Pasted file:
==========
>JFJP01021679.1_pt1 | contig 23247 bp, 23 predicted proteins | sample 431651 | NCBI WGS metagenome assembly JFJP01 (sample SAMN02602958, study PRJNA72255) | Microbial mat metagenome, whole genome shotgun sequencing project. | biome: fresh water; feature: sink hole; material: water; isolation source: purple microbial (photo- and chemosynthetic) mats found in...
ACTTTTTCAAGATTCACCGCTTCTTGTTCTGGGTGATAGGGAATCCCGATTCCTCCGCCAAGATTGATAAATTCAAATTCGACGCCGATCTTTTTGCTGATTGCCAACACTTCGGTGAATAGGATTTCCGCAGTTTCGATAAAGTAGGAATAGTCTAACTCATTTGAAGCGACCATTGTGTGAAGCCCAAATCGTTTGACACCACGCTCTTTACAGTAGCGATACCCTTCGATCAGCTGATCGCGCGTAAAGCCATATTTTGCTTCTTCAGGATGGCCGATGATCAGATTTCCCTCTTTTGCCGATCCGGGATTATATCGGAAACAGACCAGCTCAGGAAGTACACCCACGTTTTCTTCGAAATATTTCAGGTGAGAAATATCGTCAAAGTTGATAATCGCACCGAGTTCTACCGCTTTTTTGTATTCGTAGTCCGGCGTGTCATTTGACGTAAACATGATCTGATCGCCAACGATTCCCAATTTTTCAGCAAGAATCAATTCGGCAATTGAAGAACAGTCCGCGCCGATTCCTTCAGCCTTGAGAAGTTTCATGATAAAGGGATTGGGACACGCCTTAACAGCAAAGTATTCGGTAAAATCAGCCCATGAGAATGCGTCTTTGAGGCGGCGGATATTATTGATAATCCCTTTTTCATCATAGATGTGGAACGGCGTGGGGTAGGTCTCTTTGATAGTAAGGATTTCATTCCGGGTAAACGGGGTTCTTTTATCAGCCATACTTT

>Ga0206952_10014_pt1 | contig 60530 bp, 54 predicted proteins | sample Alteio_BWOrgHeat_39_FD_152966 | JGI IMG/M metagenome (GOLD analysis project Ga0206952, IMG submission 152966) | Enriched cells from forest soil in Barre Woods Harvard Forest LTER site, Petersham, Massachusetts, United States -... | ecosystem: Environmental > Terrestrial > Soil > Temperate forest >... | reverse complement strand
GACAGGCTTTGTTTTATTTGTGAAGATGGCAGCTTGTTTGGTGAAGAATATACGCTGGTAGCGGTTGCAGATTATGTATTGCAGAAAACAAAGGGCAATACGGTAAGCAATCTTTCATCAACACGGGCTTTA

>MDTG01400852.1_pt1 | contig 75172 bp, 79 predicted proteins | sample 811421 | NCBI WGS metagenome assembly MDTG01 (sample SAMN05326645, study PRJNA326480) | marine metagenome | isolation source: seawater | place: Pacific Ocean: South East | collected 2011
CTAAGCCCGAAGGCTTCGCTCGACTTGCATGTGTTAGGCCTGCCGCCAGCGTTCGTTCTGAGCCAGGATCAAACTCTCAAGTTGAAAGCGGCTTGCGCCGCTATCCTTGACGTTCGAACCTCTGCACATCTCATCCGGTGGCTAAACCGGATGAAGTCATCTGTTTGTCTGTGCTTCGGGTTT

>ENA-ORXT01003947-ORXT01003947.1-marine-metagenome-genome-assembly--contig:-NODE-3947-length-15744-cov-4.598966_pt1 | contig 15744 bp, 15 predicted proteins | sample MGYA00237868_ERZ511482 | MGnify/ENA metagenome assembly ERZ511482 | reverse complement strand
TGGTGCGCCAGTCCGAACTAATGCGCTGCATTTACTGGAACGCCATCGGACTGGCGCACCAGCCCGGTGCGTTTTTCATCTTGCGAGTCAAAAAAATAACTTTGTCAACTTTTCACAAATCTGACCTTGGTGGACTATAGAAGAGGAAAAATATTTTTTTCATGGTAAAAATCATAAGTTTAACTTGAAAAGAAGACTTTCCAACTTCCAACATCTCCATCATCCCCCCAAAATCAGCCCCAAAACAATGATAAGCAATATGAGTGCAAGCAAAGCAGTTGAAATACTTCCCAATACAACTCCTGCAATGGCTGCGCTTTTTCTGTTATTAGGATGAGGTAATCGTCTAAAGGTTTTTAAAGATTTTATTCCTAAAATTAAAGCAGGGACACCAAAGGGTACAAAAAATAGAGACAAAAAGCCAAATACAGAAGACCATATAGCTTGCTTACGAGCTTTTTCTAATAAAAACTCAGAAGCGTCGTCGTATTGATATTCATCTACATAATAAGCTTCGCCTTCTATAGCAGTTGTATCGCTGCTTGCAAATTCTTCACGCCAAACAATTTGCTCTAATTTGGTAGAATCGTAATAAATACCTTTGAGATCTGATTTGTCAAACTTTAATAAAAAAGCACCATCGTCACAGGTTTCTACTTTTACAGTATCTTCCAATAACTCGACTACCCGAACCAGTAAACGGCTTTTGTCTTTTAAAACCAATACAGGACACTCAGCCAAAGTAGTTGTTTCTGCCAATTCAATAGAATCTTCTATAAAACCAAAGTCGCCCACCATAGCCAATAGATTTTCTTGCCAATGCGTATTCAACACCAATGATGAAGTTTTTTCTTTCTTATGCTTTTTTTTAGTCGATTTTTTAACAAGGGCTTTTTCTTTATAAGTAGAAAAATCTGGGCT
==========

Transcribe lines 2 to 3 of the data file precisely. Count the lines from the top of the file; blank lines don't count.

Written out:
ACTTTTTCAAGATTCACCGCTTCTTGTTCTGGGTGATAGGGAATCCCGATTCCTCCGCCAAGATTGATAAATTCAAATTCGACGCCGATCTTTTTGCTGATTGCCAACACTTCGGTGAATAGGATTTCCGCAGTTTCGATAAAGTAGGAATAGTCTAACTCATTTGAAGCGACCATTGTGTGAAGCCCAAATCGTTTGACACCACGCTCTTTACAGTAGCGATACCCTTCGATCAGCTGATCGCGCGTAAAGCCATATTTTGCTTCTTCAGGATGGCCGATGATCAGATTTCCCTCTTTTGCCGATCCGGGATTATATCGGAAACAGACCAGCTCAGGAAGTACACCCACGTTTTCTTCGAAATATTTCAGGTGAGAAATATCGTCAAAGTTGATAATCGCACCGAGTTCTACCGCTTTTTTGTATTCGTAGTCCGGCGTGTCATTTGACGTAAACATGATCTGATCGCCAACGATTCCCAATTTTTCAGCAAGAATCAATTCGGCAATTGAAGAACAGTCCGCGCCGATTCCTTCAGCCTTGAGAAGTTTCATGATAAAGGGATTGGGACACGCCTTAACAGCAAAGTATTCGGTAAAATCAGCCCATGAGAATGCGTCTTTGAGGCGGCGGATATTATTGATAATCCCTTTTTCATCATAGATGTGGAACGGCGTGGGGTAGGTCTCTTTGATAGTAAGGATTTCATTCCGGGTAAACGGGGTTCTTTTATCAGCCATACTTT

>Ga0206952_10014_pt1 | contig 60530 bp, 54 predicted proteins | sample Alteio_BWOrgHeat_39_FD_152966 | JGI IMG/M metagenome (GOLD analysis project Ga0206952, IMG submission 152966) | Enriched cells from forest soil in Barre Woods Harvard Forest LTER site, Petersham, Massachusetts, United States -... | ecosystem: Environmental > Terrestrial > Soil > Temperate forest >... | reverse complement strand